Tire Rotation Tips
Tire rotation or rotating tires is the practice of moving automobile wheels and tires from one position on the car to another, to ensure even tire wear. Tire wear becomes uneven for any number of reasons. Even tire wear is necessary to maintain consistent performance in the vehicle and to extend the overall life of a set of tires.
By design, the weight on the front and rear axles of your car are different, which causes uneven wear. With most cars being front-engine cars, the front axle usually carries the majority of the weight. For rear-wheel drive vehicles, the weight distribution between front and back is near 50:50. Front-wheel drive vehicles also have the differential in front, adding to the weight, with a typical weight distribution of no better than 60:40. The result of this is that the front tires wear out at almost twice the rate of the rear tires, particularly when you factor in the included stress that braking adds to the front tires. Therefore, tire rotation for front-wheel drive vehicles is even more of a necessity.
Turning your car (which is unavoidable) also contributes to uneven wear. The outside front tire is worn disproportionately. In right-hand traffic countries, the left front tire wears faster than the right front. Also, right turns are tighter than left turns, causing more tire wear. On the other hand, the sidewalls on the right tire tend to be more often bumped and rubbed against the curb while parking the vehicle, causing asymmetric sidewall wear. As would be expected, the exact opposite occurs in countries that drive on the left-hand side of the road.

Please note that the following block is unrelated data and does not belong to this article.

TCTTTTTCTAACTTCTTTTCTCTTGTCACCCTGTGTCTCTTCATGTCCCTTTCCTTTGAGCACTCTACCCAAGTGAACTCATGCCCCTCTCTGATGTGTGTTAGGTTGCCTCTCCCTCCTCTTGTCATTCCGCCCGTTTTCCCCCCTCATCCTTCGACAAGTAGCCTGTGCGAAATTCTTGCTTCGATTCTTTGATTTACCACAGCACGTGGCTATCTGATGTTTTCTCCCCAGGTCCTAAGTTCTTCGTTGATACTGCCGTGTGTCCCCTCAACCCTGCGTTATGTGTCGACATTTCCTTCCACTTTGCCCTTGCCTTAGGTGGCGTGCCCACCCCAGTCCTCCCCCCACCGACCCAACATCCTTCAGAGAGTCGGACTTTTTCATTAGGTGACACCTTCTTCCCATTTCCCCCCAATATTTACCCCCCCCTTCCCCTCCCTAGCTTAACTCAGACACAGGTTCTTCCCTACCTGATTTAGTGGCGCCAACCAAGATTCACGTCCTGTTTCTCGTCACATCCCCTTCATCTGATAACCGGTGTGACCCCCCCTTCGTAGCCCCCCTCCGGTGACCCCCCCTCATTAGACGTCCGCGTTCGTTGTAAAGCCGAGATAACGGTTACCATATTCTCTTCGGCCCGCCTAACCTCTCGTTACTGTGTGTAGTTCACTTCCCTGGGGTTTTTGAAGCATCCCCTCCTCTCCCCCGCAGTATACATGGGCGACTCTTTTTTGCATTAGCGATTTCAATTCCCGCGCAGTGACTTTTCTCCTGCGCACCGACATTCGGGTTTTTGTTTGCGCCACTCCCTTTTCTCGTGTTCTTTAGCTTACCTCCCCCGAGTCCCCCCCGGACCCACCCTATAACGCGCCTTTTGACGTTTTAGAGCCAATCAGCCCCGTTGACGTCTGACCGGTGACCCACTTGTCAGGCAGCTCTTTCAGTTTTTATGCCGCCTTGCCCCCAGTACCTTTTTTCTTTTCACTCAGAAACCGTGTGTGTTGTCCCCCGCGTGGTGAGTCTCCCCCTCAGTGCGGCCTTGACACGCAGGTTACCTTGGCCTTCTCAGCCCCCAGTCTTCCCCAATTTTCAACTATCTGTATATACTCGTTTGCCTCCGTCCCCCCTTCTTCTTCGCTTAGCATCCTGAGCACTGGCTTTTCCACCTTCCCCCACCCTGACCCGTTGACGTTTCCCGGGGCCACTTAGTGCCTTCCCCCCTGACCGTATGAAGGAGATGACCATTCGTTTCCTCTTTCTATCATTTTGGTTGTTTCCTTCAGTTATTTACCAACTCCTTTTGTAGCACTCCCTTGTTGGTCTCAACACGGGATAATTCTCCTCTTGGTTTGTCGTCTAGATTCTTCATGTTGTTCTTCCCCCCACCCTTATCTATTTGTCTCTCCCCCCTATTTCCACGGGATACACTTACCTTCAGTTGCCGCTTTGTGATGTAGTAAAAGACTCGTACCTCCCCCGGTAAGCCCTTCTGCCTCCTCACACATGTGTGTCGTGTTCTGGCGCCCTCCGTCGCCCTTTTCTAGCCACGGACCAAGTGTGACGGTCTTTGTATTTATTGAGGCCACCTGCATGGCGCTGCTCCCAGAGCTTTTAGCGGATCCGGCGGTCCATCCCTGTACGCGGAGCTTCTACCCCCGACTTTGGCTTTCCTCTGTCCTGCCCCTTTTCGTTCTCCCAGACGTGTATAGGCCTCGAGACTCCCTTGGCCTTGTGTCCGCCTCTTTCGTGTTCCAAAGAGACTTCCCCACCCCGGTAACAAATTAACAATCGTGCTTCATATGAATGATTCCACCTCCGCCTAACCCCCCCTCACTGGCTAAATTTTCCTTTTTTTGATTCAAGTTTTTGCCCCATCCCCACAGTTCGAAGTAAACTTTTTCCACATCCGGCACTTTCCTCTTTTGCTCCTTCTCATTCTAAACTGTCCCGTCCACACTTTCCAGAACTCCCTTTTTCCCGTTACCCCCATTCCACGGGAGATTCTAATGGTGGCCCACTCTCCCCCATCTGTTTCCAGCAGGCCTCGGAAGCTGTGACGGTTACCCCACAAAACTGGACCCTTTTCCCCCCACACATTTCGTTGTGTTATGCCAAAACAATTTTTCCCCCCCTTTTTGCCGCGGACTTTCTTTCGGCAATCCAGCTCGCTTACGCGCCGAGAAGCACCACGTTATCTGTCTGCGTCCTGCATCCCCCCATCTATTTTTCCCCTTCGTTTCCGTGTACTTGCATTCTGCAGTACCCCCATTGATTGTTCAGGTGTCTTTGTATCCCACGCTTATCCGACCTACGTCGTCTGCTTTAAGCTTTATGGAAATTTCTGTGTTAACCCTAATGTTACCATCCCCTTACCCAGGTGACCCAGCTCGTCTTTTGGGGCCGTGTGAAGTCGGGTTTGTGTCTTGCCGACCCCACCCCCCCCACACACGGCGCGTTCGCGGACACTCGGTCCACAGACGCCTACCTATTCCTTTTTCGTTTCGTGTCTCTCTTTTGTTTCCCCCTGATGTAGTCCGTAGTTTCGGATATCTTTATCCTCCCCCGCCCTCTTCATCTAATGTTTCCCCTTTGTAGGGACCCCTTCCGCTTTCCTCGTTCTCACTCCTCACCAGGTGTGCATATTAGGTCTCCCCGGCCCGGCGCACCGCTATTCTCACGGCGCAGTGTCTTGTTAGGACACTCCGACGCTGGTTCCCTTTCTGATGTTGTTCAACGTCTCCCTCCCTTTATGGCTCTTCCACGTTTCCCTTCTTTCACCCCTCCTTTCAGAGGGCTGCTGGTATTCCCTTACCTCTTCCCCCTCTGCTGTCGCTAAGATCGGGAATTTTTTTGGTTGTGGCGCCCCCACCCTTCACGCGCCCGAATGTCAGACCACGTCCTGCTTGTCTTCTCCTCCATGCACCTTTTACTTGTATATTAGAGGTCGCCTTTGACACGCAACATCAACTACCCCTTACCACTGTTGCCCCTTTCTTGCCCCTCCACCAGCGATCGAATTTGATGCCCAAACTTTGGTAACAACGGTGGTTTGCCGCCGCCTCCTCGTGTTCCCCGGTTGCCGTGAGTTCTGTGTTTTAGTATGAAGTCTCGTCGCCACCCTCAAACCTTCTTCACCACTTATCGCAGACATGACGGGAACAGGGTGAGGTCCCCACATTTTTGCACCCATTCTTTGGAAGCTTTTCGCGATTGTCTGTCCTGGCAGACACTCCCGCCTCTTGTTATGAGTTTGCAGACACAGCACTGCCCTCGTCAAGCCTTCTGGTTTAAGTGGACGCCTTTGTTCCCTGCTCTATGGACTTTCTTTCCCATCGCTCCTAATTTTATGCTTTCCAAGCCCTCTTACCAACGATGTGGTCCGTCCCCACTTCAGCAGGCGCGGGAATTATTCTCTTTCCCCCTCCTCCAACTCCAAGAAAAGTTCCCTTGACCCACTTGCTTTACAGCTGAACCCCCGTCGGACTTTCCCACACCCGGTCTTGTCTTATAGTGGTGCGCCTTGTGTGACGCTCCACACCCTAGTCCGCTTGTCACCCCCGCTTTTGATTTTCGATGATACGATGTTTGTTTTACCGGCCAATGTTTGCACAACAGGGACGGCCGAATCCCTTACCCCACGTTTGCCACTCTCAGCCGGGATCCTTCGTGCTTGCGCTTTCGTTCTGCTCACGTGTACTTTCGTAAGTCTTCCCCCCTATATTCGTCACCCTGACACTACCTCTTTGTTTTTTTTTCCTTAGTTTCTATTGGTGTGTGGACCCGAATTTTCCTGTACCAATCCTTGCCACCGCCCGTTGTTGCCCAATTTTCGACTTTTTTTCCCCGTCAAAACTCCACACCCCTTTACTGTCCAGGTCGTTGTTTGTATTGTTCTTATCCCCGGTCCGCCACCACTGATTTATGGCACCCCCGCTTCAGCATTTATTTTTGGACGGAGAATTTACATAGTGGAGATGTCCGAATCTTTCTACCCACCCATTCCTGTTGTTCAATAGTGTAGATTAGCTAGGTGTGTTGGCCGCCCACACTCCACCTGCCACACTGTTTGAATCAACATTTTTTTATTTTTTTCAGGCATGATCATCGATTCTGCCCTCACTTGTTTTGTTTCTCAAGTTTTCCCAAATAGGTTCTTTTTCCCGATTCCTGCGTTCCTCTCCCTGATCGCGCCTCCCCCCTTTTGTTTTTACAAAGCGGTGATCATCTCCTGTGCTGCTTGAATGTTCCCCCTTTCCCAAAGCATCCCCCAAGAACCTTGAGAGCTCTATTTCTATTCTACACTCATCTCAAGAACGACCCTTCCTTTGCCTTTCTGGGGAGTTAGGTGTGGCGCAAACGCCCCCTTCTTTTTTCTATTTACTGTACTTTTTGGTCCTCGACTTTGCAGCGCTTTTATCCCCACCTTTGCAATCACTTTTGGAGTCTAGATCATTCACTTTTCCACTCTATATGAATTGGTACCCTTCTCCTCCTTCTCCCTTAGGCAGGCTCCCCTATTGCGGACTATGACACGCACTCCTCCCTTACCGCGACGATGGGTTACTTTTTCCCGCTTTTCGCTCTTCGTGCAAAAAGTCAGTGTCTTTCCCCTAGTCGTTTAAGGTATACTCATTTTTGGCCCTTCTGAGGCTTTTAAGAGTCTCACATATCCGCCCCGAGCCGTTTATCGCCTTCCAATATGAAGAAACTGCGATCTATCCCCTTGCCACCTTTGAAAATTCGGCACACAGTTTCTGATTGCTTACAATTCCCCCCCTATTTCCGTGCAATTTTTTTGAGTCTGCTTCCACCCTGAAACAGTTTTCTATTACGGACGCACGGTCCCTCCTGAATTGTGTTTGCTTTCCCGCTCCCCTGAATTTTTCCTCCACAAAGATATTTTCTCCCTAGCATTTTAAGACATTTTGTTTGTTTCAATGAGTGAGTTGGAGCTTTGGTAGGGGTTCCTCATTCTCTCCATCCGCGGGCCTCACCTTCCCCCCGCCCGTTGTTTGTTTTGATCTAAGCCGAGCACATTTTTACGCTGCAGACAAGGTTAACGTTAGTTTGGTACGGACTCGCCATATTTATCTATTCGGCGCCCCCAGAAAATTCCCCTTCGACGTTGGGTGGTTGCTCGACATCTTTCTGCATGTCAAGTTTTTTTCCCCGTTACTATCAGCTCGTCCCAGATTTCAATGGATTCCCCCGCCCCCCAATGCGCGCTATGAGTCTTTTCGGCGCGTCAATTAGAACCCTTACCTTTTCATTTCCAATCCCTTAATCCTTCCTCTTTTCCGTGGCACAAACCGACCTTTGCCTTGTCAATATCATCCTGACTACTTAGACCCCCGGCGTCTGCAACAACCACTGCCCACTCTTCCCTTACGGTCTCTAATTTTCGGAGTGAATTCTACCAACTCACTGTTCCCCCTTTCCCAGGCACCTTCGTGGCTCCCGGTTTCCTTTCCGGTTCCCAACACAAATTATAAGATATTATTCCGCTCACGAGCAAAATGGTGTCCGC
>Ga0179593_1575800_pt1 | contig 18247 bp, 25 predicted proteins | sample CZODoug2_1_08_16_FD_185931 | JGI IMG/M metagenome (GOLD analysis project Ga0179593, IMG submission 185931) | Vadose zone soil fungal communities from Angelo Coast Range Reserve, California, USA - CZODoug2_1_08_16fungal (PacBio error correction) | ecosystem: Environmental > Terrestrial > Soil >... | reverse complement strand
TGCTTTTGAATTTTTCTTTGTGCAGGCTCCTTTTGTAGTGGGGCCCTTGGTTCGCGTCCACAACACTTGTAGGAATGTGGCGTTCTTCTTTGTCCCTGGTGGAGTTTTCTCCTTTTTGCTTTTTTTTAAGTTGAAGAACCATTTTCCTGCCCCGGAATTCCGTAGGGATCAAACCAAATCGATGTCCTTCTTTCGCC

Mechanical issues in the vehicle may also cause uneven tire wear. The wheels need to not only be aligned with each other but also with the vehicle. The wheel that is out of alignment will tend to be pulled along by the other wheels, causing uneven wear on that tire. If the alignment is such that the vehicle pulls to one side or the other, the driver will correct by steering against the pull. Essentially, the vehicle is constantly turning, in this case, causing uneven tire wear. Additionally, if a tire is under or over-inflated, then it will wear differently than the other tires on the vehicle. Rotating will not help in this case and the inflation needs to be corrected.
Automobile manufacturers recommend tire rotation frequency and pattern. Depending on the vehicle, tire rotation may be recommended every 8,000 miles. The rotation pattern is typically moving the back wheels to the front, and the front to the back, but crossing them when moving to the back. If the tires are unidirectional, the rotation can only be rotated front to back on the same side of the vehicle to preserve the rotational direction of the tires. Most unidirectional tires can be moved from side to side if they are remounted.
The current school of thought recommends keeping the best tires on the rear wheels of the vehicle, whether it is front or rear-wheel drive. The logic is that, if the rear wheels lose grip before the front wheels, an “oversteer” situation will occur, which is harder to control than an “understeer” situation. The intuitive idea that the front steering/driving tires need to be the best quality is not actually the case.
Tire wear becomes uneven for any number of reasons. Even tire wear is necessary to maintain consistent performance in the vehicle and to extend the overall life of a set of tires. Tire rotation or rotating tires is the practice of moving automobile wheels and tires from one position on the car to another, to ensure even tire wear.